Rules concerning marriage are established by the laws of each state, but marriage licenses are issued by local county clerks. In some states, the marriage ceremony can only be performed in the county where the license was issued, but in other states, the ceremony can be performed anywhere within the state. Depending on the law, the county clerk gives the prospective bride and groom either a license or a license and marriage certificate.
In general, the ceremony does not have to be of any particular type. The parties are free to do as much or as little as they wish, but it must be presided over by someone authorized to do so by state law. The other restriction is that it be held before the marriage license expires, which is usually 60 days from the date it was issued.
Each state determines who may preside at marriage ceremonies within its borders. Generally, members of the clergy, active and retired judges, and certain public officials, such as mayors, are authorized to preside at the ceremony. Special temporary authorization licenses can be obtain for an officiant who is not a resident of the state in which the ceremony is to be performed.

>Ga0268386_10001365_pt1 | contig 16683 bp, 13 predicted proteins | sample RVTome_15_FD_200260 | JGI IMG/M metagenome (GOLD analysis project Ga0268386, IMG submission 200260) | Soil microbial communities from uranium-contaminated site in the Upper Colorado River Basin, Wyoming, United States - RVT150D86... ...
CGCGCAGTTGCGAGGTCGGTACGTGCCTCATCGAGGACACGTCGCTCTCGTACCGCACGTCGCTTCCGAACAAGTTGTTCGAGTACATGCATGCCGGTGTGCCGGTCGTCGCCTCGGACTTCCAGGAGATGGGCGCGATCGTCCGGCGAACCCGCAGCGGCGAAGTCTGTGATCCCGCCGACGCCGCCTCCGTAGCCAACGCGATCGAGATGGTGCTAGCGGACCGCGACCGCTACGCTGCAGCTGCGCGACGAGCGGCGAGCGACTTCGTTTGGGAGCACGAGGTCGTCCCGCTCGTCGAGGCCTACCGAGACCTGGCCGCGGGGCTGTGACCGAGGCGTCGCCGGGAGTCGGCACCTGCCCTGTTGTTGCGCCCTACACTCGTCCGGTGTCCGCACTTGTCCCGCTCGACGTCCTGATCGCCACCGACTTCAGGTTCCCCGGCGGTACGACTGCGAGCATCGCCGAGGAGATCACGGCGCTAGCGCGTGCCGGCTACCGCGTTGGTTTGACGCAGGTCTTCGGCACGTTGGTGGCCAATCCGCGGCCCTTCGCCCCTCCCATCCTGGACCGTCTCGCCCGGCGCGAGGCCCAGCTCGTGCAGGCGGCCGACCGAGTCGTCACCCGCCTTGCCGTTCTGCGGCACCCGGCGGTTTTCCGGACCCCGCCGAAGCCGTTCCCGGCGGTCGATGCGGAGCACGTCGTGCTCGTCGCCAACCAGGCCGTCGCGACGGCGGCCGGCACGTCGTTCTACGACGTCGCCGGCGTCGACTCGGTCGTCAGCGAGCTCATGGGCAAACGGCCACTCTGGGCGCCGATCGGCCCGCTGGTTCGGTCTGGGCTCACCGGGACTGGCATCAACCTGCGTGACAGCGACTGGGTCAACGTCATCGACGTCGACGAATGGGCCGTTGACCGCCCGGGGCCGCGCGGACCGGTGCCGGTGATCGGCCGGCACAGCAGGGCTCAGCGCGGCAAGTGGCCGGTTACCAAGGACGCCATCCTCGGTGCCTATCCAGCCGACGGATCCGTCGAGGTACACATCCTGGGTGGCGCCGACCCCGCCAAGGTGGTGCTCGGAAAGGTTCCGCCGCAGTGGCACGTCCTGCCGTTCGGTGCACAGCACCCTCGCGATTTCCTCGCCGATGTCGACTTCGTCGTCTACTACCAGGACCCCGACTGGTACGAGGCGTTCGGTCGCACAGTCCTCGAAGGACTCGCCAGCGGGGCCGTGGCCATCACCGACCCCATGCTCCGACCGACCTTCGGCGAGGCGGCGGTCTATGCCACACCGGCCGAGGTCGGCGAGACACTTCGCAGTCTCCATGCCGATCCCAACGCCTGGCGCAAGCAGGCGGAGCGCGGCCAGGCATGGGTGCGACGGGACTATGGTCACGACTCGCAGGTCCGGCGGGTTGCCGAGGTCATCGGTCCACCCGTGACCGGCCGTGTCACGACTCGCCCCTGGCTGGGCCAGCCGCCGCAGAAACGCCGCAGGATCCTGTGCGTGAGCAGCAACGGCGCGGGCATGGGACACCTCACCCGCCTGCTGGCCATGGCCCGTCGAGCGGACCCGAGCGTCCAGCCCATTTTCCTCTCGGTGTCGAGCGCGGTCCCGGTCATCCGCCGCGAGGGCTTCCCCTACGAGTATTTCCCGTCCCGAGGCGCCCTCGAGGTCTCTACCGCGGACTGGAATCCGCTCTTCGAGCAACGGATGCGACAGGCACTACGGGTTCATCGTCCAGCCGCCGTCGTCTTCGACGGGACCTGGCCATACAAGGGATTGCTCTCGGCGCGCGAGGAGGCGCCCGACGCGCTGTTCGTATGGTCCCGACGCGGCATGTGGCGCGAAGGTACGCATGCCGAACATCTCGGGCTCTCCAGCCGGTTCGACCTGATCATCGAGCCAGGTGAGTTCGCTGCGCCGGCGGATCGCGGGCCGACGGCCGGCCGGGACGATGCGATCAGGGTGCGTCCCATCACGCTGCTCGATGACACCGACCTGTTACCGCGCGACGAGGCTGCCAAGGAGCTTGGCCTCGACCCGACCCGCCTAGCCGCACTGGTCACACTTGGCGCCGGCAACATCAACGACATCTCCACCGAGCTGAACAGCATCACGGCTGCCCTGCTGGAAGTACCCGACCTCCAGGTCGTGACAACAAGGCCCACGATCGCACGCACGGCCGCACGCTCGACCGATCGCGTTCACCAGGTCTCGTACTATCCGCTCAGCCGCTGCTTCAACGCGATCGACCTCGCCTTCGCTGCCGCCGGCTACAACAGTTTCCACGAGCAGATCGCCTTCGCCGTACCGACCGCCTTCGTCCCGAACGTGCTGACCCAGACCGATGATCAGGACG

The person presiding at the marriage ceremony is responsible for filling in the date, time and location of the ceremony on the marriage license or certificate, depending on which document the county clerk wants returned. The person must also add the names of the witnesses to the ceremony. Most states require at least two witnesses. Some states require these witnesses to also sign the license or certificate. Once completed, the document is returned for filing in the office of the county clerk that issued it. The marriage is official only when the document is filed.